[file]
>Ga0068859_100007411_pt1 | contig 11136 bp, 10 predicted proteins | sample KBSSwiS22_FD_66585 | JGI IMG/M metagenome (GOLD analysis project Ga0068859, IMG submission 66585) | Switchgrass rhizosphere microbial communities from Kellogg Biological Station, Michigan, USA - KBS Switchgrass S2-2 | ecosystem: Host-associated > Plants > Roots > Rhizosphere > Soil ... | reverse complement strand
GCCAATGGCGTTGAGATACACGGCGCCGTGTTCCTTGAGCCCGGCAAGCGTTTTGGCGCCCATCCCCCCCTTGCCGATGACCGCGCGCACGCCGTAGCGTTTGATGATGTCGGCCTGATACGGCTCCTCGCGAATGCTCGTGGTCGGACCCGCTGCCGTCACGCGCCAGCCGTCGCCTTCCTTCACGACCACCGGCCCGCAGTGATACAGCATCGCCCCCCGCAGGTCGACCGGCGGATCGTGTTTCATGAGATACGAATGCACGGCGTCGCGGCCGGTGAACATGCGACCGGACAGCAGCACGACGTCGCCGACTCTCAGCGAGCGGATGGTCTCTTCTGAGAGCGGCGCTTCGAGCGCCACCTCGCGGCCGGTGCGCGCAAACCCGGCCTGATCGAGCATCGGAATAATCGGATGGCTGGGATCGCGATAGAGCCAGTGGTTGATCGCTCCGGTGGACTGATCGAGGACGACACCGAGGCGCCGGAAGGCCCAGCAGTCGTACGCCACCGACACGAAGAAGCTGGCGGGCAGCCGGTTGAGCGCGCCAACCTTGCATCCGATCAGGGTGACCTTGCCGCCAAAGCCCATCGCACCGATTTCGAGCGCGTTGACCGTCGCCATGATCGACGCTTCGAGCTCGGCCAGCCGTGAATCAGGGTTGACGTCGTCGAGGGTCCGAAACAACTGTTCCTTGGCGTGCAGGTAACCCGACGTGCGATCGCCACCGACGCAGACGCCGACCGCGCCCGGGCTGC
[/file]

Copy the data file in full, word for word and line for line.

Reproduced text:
>Ga0068859_100007411_pt1 | contig 11136 bp, 10 predicted proteins | sample KBSSwiS22_FD_66585 | JGI IMG/M metagenome (GOLD analysis project Ga0068859, IMG submission 66585) | Switchgrass rhizosphere microbial communities from Kellogg Biological Station, Michigan, USA - KBS Switchgrass S2-2 | ecosystem: Host-associated > Plants > Roots > Rhizosphere > Soil ... | reverse complement strand
GCCAATGGCGTTGAGATACACGGCGCCGTGTTCCTTGAGCCCGGCAAGCGTTTTGGCGCCCATCCCCCCCTTGCCGATGACCGCGCGCACGCCGTAGCGTTTGATGATGTCGGCCTGATACGGCTCCTCGCGAATGCTCGTGGTCGGACCCGCTGCCGTCACGCGCCAGCCGTCGCCTTCCTTCACGACCACCGGCCCGCAGTGATACAGCATCGCCCCCCGCAGGTCGACCGGCGGATCGTGTTTCATGAGATACGAATGCACGGCGTCGCGGCCGGTGAACATGCGACCGGACAGCAGCACGACGTCGCCGACTCTCAGCGAGCGGATGGTCTCTTCTGAGAGCGGCGCTTCGAGCGCCACCTCGCGGCCGGTGCGCGCAAACCCGGCCTGATCGAGCATCGGAATAATCGGATGGCTGGGATCGCGATAGAGCCAGTGGTTGATCGCTCCGGTGGACTGATCGAGGACGACACCGAGGCGCCGGAAGGCCCAGCAGTCGTACGCCACCGACACGAAGAAGCTGGCGGGCAGCCGGTTGAGCGCGCCAACCTTGCATCCGATCAGGGTGACCTTGCCGCCAAAGCCCATCGCACCGATTTCGAGCGCGTTGACCGTCGCCATGATCGACGCTTCGAGCTCGGCCAGCCGTGAATCAGGGTTGACGTCGTCGAGGGTCCGAAACAACTGTTCCTTGGCGTGCAGGTAACCCGACGTGCGATCGCCACCGACGCAGACGCCGACCGCGCCCGGGCTGC